In the warehouse, terminology is a dime a dozen. However, understanding each term is crucial to optimize warehouse tasks, understand which shipping process may be best for your freight, prevent cross-contamination, and protect warehouse workers.
In the following guide, we offer definitions for the most common (and important) warehouse terminology. Read now or save for future reference!
Order Receiving Terms
Cross-docking is a practice that removes the “storage” component of the supply chain. Essentially, inbound freight is unloaded then loaded into an outbound shipment within 24 hours of arrival. Any elongated storage time between the transfer is effectively removed from the process.
Distribution centers utilizing cross-docking emphasize sorting over stocking. For some centers, the practice of cross-docking increases simplicity and efficiency.
Drayage is the transport of goods over short distances, often used by the container shipping industry. Drayage is commonly used to split lengthy transports into manageable distances.
Intermodal transport involves two or more carriers to transport freight. For example, if freight is loaded into a standardized container and the container is loaded onto a ship, truck, or train, intermodal transport is taking place. This mode of transportation is typically utilized for long distance drives, finished goods, or freight of intermediate value.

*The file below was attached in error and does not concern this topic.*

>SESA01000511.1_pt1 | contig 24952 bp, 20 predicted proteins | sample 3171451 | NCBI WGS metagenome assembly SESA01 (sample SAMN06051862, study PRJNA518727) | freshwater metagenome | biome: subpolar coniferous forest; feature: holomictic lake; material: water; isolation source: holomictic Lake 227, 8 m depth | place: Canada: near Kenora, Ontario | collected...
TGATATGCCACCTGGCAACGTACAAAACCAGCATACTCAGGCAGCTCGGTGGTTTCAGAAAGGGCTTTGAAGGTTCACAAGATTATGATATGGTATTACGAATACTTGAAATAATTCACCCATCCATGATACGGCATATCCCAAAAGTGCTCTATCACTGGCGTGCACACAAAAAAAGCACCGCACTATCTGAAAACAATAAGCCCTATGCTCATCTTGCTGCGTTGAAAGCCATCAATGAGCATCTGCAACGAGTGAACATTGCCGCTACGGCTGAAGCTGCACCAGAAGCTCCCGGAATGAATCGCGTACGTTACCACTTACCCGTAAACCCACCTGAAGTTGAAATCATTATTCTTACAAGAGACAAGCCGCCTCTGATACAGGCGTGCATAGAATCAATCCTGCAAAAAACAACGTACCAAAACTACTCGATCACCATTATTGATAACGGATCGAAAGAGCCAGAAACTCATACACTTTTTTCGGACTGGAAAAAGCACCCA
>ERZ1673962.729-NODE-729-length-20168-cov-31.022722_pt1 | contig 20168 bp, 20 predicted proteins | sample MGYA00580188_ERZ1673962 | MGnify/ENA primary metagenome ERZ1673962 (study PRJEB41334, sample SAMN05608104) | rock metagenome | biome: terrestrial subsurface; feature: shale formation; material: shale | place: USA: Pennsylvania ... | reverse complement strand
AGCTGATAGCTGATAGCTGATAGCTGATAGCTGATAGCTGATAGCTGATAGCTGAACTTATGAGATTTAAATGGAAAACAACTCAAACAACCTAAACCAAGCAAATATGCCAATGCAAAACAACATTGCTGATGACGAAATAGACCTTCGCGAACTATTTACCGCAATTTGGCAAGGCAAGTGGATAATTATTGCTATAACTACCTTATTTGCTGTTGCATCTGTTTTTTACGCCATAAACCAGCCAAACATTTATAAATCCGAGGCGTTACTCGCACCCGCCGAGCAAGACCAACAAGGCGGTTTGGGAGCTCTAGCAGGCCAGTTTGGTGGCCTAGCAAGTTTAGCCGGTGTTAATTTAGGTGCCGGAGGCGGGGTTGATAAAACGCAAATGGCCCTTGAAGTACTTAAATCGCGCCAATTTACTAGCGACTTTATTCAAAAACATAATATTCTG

Pick & Pack
Pick and pack is the process of fulfilling an order after it is placed. For example, online orders streaming into Amazon need to be properly completed in the warehouse. The pick and pack process of fulfilling ecommerce purchases is continually optimized and streamlined to reduce labor costs.
Replenishment is the restoration of product to a previous level. For example, a warehouse may stock the newest gaming system; when supply runs low, a new batch will arrive. Consistent replenishment reduces out-of-stock frustrations for the consumer.
In the logistics industry, segregation is a critical term. Simply speaking, segregation is the separation of two mutually incompatible substances, such as cleaning chemicals and food products. Segregation prevents cross-contamination.
Transloading is the process of transferring freight from one mode of transportation to another, such as moving a specialized container from a ship to a truck in transit to the final destination. With the rise in international trade and ecommerce, transloading is commonly used for global logistics.
Case picking is the process of picking a product in full case quantities. Once again, the purpose of case picking is to minimize labor costs and save time. The full case may be picked from a number of storage mediums.
Cycle counting is a form of inventory counting that strays from the traditional method of counting that requires operations to temporarily cease while all product is counted. Cycle counting segregates the warehouse into a number of separate areas, allowing workers to count inventory subsets in specified areas in a constant cycle, allowing operations to continue.